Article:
Like a lot of young children, I had some paranormal experiences, though at the time I didn't think of them that way. I had invisible playmates - they were always outdoors, not in the house. They looked like little kids about my own age, but I think they were faeries, who are drawn to children. I also heard and felt the presence of angels - they would sing to me when I was alone. I didn't see any ghosts, or at least ones that I know of, until I was into adulthood.

When I was in my early teens, I became interested in psychic dreams, because my mother experienced dramatic precognitive dreams, usually related to upcoming deaths. This stimulated my interest in the paranormal, and in experimenting with my own dreams. I read books on how to develop your powers of extrasensory perception, and began exploring my dreams for astral travel, precognition, and sending and receiving messages from people. I had a fair amount of success, which energized me to learn even more about the paranormal.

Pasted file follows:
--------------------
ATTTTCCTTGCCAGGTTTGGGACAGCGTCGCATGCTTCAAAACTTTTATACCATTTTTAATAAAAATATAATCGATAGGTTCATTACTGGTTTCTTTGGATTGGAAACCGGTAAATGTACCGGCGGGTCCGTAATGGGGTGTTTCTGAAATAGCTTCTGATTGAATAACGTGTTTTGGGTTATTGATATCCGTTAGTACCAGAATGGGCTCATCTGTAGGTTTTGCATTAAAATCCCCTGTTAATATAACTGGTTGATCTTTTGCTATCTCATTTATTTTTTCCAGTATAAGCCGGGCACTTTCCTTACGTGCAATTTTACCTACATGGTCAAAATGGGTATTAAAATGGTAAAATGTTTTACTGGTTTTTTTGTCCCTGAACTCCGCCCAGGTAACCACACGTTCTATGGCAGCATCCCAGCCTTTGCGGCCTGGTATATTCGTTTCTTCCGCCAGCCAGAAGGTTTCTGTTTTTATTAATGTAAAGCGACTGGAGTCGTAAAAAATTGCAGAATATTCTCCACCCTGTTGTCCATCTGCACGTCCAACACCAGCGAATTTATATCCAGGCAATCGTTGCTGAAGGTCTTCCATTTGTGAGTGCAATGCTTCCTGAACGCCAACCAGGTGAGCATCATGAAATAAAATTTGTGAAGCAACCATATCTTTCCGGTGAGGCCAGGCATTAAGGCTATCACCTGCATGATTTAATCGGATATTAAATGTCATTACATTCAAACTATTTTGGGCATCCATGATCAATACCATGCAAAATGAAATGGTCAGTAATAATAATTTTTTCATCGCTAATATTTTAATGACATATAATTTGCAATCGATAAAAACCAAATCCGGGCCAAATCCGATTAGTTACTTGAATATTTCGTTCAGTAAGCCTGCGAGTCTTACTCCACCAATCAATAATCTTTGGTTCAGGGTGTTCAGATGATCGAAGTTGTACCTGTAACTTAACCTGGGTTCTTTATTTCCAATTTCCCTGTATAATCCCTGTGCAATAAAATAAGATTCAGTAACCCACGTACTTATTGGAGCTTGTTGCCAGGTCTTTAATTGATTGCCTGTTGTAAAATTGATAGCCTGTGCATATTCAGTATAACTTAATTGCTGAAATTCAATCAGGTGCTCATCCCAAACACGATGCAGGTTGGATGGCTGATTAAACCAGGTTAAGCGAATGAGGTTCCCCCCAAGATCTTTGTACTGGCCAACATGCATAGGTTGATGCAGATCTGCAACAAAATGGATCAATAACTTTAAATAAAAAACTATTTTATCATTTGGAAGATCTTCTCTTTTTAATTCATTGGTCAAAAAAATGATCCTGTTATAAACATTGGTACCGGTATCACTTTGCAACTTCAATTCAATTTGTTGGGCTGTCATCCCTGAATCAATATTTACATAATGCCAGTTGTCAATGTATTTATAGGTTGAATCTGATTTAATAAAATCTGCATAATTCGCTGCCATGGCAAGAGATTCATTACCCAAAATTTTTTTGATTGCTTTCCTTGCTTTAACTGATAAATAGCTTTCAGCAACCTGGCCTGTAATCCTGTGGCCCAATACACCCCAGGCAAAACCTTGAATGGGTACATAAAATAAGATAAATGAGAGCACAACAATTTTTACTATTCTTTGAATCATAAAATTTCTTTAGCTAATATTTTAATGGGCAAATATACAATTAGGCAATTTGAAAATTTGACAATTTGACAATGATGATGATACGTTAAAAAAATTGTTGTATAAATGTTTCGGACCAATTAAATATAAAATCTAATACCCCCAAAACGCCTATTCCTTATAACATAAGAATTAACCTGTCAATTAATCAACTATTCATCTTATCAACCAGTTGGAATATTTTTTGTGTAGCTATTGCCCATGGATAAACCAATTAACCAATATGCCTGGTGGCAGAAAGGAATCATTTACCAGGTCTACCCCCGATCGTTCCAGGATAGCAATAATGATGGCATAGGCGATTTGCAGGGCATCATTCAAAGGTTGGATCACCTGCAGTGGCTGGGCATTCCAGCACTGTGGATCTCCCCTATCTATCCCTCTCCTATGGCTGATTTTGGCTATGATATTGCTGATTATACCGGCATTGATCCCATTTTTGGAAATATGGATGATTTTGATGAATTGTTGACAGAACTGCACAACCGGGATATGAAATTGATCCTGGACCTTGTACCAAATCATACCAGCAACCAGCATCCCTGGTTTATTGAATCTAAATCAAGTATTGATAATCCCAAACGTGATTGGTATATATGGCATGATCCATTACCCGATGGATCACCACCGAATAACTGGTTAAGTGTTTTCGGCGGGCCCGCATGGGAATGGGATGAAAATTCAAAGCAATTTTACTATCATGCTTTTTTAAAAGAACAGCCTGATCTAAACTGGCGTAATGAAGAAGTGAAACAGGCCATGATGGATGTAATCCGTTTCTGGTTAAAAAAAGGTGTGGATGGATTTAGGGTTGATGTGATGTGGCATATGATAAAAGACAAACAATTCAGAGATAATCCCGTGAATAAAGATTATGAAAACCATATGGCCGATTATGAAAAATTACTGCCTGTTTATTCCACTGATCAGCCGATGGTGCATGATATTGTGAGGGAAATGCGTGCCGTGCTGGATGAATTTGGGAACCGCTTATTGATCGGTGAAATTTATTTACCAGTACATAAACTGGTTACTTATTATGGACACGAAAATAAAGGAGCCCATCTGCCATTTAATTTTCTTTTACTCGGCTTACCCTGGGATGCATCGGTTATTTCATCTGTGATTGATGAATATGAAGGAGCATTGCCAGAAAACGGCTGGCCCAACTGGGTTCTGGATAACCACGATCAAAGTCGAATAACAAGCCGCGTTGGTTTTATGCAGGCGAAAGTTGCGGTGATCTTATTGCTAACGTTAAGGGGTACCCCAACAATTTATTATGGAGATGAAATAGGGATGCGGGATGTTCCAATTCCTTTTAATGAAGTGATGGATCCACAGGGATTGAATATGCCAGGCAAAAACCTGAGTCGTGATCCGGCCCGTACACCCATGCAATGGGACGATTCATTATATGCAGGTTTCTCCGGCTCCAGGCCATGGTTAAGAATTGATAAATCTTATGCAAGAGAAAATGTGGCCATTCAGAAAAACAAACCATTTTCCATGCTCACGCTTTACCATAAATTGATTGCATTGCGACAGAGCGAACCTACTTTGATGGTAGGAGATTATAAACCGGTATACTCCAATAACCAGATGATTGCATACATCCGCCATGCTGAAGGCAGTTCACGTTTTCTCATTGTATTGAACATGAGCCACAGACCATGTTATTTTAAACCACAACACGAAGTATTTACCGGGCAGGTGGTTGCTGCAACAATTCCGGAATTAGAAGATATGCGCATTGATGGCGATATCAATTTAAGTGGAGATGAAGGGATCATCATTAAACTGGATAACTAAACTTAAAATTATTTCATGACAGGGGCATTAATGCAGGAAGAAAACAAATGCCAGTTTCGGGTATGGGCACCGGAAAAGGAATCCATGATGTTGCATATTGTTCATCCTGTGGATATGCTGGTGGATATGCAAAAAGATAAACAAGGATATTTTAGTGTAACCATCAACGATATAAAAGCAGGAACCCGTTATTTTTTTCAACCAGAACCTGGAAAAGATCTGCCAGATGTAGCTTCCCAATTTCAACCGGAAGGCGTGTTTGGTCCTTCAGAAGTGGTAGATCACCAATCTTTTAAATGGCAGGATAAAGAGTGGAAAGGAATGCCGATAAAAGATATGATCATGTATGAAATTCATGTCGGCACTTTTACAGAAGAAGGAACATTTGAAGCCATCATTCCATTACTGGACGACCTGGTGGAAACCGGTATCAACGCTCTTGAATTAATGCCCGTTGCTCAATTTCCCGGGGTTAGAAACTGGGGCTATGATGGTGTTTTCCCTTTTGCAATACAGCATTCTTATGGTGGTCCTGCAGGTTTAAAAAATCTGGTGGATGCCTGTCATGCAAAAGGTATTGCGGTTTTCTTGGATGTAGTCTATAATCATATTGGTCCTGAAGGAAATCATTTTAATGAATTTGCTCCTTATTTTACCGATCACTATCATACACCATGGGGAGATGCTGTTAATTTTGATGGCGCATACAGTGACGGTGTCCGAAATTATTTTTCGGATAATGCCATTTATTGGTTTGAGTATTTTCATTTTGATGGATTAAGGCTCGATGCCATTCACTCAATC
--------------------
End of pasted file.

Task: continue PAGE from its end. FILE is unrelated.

There were other influences, too. At age six I looked through a telescope for the first time and became hooked on astronomy, which has been a life-long interest. Astronomy was quite mind-expanding for me as a child, introducing me to concepts about time, space, extraterrestrial life and more. This in turn led to an interest in UFOs.

From a very early age I was a voracious reader, not only of nonfiction, but also science fiction, fantasy and horror - all genres dealing with the paranormal.

What do you want young readers to take away from your Ghosts and Haunted Places book?